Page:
N.Y. Budget Head Aims to Meet Deadline, No Deal Yet on Taxes
(Bloomberg) -- New York State Budget Director Robert Mujica said lawmakers were on track to meet a budget deadline this week and that multiple scandals facing Governor Andrew Cuomo haven’t interfered with budget negotiations.
When asked on Wednesday whether allegations of sexual harassment and covering up Covid deaths has complicated budget talks, Mujica said the Cuomo administration and the state legislature were proceeding without distraction.
“The complication is not being in the same room, having to do things remotely adds complexity,” he said in a pre-taped appearance on NY1 on Wednesday.
Cuomo on Wednesday signed a bill legalizing marijuana, ushering in the largest marijuana market in the U.S. after California. Cannabis storefronts will be allowed to open as soon as next year and the program is expected to generate $4.2 billion in sales once fully rolled out.
Mujica said lawmakers haven’t come to a resolution on whether to increase taxes on the wealthiest New Yorkers as part of a roughly $200 billion state budget, one of the largest remaining points of contention between the governor and the legislature.
In his January budget proposal, Cuomo called for a $1.5 billion income tax increase. But that was before the state knew how much money it would receive from a federal aid package. New York received $12.6 billion of the $15 billion in federal aid it wanted, leaving a hole of nearly $2.5 billion, Mujica said Wednesday.
“There is a shortfall of about $2.5 billion just to make up the revenue shortfall,” Mujica said. “And then there are spending priorities focused on the recovery that we have to fund in the budget.”
Those priorities include cannabis legislation, as well as public-safety and building plans, rent relief and universal broadband.
Leaders of the Senate and Assembly each discussed raising more than $6.5 billion of revenue, which included proposals to increase income, estate and corporate taxes. The proposals include a 1% surcharge on capital gains income.
Democratic Assembly Member Phil Steck said that the conference hasn’t yet taken up how it plans to raise revenue needed to cover its spending proposals.
Assembly Member Ron Kim, a Democrat from Queens, said he expects a final budget package to include raising personal income taxes on wealthy residents and a capital gains levy. He said negotiators are first haggling over spending needs before addressing how to pay for the programs, but that lawmakers want to avoid cuts to essential services.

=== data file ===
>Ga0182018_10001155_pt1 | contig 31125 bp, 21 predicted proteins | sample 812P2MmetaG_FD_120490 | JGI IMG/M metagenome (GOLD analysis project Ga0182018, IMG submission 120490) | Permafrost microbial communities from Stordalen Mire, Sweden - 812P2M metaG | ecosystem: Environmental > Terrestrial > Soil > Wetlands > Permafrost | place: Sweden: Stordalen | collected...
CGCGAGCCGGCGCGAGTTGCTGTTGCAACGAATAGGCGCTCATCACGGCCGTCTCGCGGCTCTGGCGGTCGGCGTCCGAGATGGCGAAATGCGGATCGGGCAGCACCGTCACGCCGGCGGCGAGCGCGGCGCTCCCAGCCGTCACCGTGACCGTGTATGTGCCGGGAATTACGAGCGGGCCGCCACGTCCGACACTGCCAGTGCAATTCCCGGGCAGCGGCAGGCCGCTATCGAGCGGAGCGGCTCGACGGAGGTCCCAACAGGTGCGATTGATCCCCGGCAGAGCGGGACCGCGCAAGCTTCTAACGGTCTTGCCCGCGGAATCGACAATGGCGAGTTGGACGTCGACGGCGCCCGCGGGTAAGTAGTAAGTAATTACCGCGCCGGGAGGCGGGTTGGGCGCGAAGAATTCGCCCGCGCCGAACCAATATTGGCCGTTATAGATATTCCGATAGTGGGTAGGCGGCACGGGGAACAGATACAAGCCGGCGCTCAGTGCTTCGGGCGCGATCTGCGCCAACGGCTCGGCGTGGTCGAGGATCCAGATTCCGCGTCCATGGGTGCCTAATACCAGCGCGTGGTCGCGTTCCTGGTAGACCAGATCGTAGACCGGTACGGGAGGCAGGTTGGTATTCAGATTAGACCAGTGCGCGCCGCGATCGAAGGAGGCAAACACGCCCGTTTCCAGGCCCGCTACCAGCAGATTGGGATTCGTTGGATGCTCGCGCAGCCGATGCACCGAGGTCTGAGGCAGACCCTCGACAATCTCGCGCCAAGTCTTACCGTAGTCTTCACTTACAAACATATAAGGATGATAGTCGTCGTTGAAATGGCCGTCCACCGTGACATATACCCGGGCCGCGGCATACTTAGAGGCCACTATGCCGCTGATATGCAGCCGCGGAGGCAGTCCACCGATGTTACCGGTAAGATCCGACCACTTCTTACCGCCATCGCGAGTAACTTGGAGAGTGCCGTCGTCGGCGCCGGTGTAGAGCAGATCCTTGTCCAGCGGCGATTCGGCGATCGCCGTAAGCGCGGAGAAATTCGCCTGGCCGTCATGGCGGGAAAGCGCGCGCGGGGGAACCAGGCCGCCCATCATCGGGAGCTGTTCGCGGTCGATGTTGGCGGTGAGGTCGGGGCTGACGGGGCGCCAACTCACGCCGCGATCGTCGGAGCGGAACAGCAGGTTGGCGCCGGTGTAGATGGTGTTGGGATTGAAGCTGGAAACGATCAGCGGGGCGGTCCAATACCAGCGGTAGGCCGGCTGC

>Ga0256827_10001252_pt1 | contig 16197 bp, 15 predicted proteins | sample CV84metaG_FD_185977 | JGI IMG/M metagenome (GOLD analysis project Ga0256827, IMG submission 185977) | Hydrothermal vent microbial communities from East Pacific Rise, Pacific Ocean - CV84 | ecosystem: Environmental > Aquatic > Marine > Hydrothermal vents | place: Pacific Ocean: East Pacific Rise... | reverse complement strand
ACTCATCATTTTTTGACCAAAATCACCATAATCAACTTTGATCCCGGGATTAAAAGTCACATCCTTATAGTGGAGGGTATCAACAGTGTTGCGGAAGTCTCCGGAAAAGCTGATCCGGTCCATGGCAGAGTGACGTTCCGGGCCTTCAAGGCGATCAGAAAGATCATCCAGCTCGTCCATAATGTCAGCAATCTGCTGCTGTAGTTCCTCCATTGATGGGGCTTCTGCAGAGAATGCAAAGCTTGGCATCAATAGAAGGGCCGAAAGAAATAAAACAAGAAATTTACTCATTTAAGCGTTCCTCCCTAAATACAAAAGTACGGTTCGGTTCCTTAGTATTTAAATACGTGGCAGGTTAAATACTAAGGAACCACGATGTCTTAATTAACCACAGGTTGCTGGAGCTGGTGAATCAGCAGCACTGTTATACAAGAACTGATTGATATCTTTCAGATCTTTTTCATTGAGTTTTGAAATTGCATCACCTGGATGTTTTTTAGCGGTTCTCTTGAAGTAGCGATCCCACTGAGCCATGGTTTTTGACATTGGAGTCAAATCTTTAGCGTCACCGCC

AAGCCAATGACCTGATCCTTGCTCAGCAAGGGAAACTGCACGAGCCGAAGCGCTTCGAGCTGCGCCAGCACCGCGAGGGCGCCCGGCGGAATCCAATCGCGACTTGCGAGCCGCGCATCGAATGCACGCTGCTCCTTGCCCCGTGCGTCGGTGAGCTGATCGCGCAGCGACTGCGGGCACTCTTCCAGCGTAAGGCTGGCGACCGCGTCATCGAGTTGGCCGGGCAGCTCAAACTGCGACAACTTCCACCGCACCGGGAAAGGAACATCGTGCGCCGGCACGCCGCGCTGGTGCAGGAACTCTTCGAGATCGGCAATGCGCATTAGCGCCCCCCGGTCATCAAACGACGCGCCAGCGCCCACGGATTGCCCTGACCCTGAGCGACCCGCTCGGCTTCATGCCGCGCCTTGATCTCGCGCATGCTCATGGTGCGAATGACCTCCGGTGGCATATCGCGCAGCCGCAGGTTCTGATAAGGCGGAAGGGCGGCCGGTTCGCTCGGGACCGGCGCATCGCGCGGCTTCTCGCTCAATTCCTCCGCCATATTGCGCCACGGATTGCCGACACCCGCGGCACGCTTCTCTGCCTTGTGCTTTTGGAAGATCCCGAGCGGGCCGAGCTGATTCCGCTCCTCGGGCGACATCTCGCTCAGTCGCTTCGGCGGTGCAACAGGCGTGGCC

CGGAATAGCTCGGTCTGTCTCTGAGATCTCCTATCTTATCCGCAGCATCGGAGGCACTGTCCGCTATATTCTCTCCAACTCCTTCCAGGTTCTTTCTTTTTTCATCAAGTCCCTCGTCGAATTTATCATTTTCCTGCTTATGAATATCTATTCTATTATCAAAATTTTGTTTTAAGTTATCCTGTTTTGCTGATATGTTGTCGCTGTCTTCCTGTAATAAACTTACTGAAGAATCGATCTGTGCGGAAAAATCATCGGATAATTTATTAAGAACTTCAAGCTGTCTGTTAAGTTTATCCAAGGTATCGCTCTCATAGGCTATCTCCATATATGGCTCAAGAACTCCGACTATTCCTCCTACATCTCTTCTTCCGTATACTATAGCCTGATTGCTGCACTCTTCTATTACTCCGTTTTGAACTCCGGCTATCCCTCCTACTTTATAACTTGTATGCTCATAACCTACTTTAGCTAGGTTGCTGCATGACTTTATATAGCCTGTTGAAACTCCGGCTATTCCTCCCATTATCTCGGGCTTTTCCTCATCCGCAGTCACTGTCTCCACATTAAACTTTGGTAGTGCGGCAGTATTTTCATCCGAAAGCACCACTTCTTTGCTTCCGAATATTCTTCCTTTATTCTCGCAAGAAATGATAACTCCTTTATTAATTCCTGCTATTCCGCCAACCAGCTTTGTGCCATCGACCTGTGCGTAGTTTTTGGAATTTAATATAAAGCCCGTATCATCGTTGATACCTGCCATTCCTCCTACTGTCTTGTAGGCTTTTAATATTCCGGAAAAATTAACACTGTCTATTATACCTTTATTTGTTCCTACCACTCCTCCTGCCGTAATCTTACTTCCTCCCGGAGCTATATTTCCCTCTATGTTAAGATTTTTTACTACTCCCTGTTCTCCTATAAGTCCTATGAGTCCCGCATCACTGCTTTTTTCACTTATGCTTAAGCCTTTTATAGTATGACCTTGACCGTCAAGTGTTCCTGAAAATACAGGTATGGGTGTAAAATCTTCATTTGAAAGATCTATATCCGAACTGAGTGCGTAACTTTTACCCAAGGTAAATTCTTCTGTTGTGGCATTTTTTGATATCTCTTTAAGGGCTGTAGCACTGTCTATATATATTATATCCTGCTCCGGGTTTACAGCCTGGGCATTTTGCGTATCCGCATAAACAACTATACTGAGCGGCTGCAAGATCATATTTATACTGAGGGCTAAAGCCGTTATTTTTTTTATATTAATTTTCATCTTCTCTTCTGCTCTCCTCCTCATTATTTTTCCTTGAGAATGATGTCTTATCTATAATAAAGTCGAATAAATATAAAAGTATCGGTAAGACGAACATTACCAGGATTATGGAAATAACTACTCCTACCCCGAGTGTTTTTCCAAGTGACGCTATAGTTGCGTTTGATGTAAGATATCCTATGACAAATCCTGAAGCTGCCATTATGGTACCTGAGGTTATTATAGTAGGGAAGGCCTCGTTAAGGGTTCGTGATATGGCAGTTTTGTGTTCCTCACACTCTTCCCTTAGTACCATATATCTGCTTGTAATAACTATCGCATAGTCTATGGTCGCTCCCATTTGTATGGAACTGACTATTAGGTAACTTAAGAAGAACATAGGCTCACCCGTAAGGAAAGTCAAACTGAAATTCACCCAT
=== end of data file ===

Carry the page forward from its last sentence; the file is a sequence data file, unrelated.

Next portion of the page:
“I absolutely believe we will have at least some incremental progressive taxes to lay the foundation for the next couple of years to structurally go after some of the wealth tax in a way that’s not too disruptive in my opinion to business and markets,” Kim said in an interview.
Freeman Klopott, a spokesman for Cuomo’s budget office, said the administration is working “around the clock” to reach a finalized budget and that negotiations are focused on which priority areas to spend the money on and how much taxes need to be increased to cover the additional spending. He called the $2.5 billion a “baseline” of how much additional funds need to be raised.
“All issues are under discussion,” said Klopott without offering any further details on negotiations. “The overall financial plan is resolved as the final fiscal picture becomes clear on both spending and revenues.”
Last week, Mujica pushed back on plans by Democratic legislative leaders to target rich taxpayers as part of multibillion-dollar package. The Cuomo administration had previously signaled a willingness to raise personal income taxes on wealthy New Yorkers under its initial January proposal, but have walked back those plans over fears that higher levies may damage the state’s economy and force residents to permanently leave.
Earlier this month, JPMorgan Chase & Co. Chief Executive Officer Jamie Dimon, Goldman Sachs Group Inc. CEO David Solomon and scores of other New York business leaders warned Cuomo and lawmakers that proposed tax hikes would risk the state’s economic recovery and worsen the exodus of residents to lower-tax locations. In a letter sent by the Partnership for New York City, the group said raising taxes weren’t needed given the federal stimulus programs and higher-than-expected tax receipts in 2020.
“The threat of a weakened governor from the left is making it hard for him to stop the increases,” Kathryn Wylde, CEO of the Partnership for New York City, said in an interview earlier this month. “Advocates have capitalized on the pronounced inequities exposed by the pandemic to advance the case for redistribution of wealth as all the reason they need to raise taxes.”
On Wednesday, Mujica said there was a “tipping point” when it comes to raising taxes, which opponents say could drive wealthy New Yorkers out of the state at a time when the economy is still reeling from the pandemic.
“We know a lot of New Yorkers have left New York. We know that the unemployment rate right now is relatively high. And whatever we do on the tax side, we want to make sure that we’re striking that balance with funding the items for the recovery, but at the same time, not discouraging job growth and not discouraging those jobs from coming back to New York,” Mujica said.
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